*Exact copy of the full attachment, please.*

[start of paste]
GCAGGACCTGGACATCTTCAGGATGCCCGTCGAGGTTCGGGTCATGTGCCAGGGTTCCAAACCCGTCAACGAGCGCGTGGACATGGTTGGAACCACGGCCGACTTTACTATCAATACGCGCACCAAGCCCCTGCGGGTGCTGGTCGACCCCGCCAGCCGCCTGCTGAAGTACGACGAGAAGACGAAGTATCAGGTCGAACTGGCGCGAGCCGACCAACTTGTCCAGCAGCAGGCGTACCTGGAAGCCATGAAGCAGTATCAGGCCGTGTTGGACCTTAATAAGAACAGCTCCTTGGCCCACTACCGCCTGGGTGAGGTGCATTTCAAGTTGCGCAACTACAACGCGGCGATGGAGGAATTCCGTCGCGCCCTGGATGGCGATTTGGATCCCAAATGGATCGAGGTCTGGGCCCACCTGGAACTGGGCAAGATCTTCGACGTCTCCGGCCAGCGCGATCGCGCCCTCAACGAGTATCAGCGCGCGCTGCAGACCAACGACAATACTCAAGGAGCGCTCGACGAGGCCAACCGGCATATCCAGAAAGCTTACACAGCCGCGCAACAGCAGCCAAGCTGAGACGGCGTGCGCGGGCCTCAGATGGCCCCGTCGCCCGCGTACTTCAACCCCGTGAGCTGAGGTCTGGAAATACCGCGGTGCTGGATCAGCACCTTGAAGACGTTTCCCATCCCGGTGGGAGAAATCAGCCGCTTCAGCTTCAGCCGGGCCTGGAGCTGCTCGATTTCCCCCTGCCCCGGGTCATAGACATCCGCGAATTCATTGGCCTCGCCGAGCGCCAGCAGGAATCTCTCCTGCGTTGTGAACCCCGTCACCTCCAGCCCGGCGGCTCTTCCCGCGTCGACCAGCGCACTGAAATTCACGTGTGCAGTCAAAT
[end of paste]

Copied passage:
GCAGGACCTGGACATCTTCAGGATGCCCGTCGAGGTTCGGGTCATGTGCCAGGGTTCCAAACCCGTCAACGAGCGCGTGGACATGGTTGGAACCACGGCCGACTTTACTATCAATACGCGCACCAAGCCCCTGCGGGTGCTGGTCGACCCCGCCAGCCGCCTGCTGAAGTACGACGAGAAGACGAAGTATCAGGTCGAACTGGCGCGAGCCGACCAACTTGTCCAGCAGCAGGCGTACCTGGAAGCCATGAAGCAGTATCAGGCCGTGTTGGACCTTAATAAGAACAGCTCCTTGGCCCACTACCGCCTGGGTGAGGTGCATTTCAAGTTGCGCAACTACAACGCGGCGATGGAGGAATTCCGTCGCGCCCTGGATGGCGATTTGGATCCCAAATGGATCGAGGTCTGGGCCCACCTGGAACTGGGCAAGATCTTCGACGTCTCCGGCCAGCGCGATCGCGCCCTCAACGAGTATCAGCGCGCGCTGCAGACCAACGACAATACTCAAGGAGCGCTCGACGAGGCCAACCGGCATATCCAGAAAGCTTACACAGCCGCGCAACAGCAGCCAAGCTGAGACGGCGTGCGCGGGCCTCAGATGGCCCCGTCGCCCGCGTACTTCAACCCCGTGAGCTGAGGTCTGGAAATACCGCGGTGCTGGATCAGCACCTTGAAGACGTTTCCCATCCCGGTGGGAGAAATCAGCCGCTTCAGCTTCAGCCGGGCCTGGAGCTGCTCGATTTCCCCCTGCCCCGGGTCATAGACATCCGCGAATTCATTGGCCTCGCCGAGCGCCAGCAGGAATCTCTCCTGCGTTGTGAACCCCGTCACCTCCAGCCCGGCGGCTCTTCCCGCGTCGACCAGCGCACTGAAATTCACGTGTGCAGTCAAAT